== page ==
The name “Perran Foundry” on a piece of iron on a beach in the British Virgin Islands prompted mining geologist Chris Burton to research the Perran Foundry located near his home in Perranwell. The metal on the beach was part of the beam from the mine engine on the cliff above. Chris shared his fascinating research with members of the Constantine History Group at their January meeting.
The development of the Perran Foundry begins with the Fox family resettling in Falmouth from Fowey. The family of Quakers were attracted by the increasing commercial activity in the port and mining in the surrounding area.
The enterprise began with two Fox cousins leasing land on either side of the Kennal Valley in 1776. Here they developed a wharf for the shipping of copper and the import of coal, timber from the Baltic (hence the Norway Inn), guano and limestone. George Fox was appointed to manage Perran Wharf and he built a house on the hill called Tredrea. The port proved valuable to the Gwennap mines for the next 40 years.
In 1791 the Fox’s decided to build a foundry which would enable heavy machinery, particularly steam powered beam engines, to be constructed closer to the mines. The foundry, with power to be provided by five water wheels, was to be built just above the Perranwharf. Although members of the family knew little about the foundry business they recruited experts to help them, particularly Peter Price, a Welshman from Neath.
A lease in South Wales provided an opportunity to obtain iron and produce pig iron, which could then be shipped in their “Welsh fleet” of ships to Cornwall. Initially the engine parts were made in Neath and assembled at the foundry. By 1830 both the beams and the engines were being produced at Perran and the highly skilled workforce, working twelve hour days, six days a week , was being managed by Charles Fox, an intelligent 25 year old.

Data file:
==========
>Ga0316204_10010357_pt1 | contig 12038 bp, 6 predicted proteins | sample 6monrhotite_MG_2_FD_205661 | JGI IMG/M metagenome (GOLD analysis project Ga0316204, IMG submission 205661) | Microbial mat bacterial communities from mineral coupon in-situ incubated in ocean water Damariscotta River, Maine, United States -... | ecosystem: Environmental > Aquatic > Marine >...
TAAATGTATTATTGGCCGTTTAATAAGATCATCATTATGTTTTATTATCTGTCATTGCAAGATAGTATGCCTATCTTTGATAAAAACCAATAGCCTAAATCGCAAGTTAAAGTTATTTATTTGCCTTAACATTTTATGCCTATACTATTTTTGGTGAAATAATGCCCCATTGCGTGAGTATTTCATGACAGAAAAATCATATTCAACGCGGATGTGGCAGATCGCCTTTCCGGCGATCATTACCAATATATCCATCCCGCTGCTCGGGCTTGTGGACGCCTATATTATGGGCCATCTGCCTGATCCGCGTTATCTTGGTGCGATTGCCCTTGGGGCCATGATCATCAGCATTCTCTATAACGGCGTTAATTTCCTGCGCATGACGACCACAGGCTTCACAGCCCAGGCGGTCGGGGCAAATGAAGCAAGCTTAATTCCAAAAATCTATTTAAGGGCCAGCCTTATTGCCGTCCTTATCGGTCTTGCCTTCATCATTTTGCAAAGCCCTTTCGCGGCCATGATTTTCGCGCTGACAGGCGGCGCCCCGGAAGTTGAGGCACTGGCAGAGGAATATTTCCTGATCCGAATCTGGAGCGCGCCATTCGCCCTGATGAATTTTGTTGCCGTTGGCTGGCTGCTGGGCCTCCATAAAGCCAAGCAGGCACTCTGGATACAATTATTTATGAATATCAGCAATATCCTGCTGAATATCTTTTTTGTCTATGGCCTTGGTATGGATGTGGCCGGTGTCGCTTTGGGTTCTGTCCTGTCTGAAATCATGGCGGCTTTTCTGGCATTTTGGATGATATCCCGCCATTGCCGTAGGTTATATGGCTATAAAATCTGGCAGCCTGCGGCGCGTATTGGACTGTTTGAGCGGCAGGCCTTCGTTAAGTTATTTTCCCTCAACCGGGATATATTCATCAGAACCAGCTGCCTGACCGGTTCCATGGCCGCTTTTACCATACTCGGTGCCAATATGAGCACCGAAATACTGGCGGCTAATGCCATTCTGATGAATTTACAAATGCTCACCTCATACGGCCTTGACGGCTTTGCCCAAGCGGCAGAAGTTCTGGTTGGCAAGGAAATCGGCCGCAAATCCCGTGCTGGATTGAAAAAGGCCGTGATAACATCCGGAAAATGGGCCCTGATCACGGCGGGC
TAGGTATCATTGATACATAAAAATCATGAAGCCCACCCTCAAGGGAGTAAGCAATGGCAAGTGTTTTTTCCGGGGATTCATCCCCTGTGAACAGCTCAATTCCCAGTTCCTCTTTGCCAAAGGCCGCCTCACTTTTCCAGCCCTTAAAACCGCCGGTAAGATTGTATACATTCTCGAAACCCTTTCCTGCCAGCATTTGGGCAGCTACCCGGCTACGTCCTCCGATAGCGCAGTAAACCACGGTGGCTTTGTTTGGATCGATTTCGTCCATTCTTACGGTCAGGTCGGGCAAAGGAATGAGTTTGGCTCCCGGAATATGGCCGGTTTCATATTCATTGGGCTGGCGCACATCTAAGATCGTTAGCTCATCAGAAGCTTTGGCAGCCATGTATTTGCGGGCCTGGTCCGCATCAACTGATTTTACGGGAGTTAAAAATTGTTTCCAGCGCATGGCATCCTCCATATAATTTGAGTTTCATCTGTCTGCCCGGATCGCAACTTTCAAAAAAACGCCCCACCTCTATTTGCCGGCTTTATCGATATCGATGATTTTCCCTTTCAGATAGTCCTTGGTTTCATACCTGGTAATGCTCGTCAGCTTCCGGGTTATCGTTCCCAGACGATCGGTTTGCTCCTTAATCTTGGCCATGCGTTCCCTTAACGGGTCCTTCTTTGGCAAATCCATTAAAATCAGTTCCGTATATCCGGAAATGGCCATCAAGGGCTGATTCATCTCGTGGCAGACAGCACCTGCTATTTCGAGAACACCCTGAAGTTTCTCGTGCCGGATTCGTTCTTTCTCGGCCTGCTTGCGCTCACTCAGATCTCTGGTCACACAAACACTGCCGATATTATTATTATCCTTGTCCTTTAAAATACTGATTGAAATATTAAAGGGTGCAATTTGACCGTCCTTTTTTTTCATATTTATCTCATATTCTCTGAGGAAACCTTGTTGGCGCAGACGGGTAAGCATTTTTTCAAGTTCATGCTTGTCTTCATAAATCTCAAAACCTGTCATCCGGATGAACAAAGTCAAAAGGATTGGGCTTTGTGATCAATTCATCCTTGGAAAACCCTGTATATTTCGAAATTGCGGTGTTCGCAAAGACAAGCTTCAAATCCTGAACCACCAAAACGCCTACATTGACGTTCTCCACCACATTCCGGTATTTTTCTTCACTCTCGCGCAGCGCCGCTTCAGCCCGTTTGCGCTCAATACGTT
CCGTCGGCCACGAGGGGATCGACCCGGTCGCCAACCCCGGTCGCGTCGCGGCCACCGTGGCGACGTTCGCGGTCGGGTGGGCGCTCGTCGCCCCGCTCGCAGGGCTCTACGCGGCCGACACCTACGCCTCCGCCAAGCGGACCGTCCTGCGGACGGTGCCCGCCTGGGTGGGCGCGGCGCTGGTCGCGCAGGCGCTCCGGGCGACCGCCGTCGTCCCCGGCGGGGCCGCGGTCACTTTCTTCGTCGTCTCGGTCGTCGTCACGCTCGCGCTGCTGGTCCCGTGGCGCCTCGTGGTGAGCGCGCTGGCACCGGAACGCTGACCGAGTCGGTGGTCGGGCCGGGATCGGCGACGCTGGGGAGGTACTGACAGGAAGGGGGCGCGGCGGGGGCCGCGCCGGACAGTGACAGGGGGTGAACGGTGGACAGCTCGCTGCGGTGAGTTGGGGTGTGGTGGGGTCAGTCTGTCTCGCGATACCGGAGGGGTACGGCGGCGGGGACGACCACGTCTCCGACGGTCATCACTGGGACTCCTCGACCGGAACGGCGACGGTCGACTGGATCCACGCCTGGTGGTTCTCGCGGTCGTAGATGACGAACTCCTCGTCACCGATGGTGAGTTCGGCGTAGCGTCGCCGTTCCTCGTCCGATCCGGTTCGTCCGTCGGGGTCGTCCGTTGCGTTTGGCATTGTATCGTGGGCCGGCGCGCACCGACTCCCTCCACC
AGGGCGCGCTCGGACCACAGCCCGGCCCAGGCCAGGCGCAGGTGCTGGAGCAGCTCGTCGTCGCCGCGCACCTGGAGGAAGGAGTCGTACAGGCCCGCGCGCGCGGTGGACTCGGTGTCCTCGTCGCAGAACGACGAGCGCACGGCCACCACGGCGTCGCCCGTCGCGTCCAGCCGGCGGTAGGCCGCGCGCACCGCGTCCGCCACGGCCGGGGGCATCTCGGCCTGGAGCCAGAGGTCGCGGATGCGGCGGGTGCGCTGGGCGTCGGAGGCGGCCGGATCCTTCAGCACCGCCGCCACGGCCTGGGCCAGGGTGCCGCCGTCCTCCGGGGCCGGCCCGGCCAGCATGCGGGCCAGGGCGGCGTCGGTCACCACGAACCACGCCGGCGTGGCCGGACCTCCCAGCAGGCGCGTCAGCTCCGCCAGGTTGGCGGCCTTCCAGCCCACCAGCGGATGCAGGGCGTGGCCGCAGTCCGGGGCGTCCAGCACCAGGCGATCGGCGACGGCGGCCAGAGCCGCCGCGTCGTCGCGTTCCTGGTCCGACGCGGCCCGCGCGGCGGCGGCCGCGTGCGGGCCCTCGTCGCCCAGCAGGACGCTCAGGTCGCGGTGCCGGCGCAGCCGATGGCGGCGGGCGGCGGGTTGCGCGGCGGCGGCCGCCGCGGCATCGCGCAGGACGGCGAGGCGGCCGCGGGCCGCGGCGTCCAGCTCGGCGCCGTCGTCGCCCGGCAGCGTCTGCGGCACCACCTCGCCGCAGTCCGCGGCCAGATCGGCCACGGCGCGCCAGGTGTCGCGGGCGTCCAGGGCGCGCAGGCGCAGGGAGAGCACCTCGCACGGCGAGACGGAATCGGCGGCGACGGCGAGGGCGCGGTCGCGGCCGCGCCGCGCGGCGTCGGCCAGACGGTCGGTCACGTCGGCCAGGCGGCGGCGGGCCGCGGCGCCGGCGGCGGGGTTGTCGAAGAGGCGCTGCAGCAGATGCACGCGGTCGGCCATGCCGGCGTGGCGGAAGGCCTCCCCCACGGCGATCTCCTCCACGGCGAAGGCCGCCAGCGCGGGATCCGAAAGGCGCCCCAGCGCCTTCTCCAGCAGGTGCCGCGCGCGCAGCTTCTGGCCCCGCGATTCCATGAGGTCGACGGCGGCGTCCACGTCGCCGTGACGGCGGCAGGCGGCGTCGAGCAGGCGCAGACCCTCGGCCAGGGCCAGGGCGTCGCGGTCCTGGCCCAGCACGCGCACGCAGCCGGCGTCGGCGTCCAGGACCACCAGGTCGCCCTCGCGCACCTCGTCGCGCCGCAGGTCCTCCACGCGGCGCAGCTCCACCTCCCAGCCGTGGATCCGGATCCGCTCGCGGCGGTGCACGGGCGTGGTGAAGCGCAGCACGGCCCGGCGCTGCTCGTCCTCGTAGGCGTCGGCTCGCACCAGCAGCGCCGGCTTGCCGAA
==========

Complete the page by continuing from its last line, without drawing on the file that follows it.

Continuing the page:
The Gwennap mines were at their zenith between 1825 -50 and were responsible for one third of the worlds copper. By now the company was servicing machinery previously supplied and thus Charles sought new markets abroad including Mexico and Australia. Wherever Gwennap miners migrated orders for Perran Foundry equipment soon followed. Steam pumps were also sold to the Dutch to drain the Haarlemermeer.In 1842 Charles retired to Trebah and Barclay Fox, his nephew, took control, a man of incredible energy. Through marriage he gained an interest in coal mines in the north east of England.
The foundry began to feel the impact of reducing copper production and was sold to the Willams family who closed the foundry for a year to refurbish, but in 1880 the last engine left on a barge and they closed it down. For a brief period it was owned by the Sara’s and then it was purchased by Edward Bros and converted to a corn mill, although between 1881 and 1911 it was also producing woollen cloth. Corn merchants, Libby’s, purchased it in 1969 and the final closure happened in 1988. Intentions to develop the site for housing were eventually realised in 2005, but are still to be completed.
The Chairman for the evening Richard Clowes thanked Chris for sharing his research which made a fascinating story.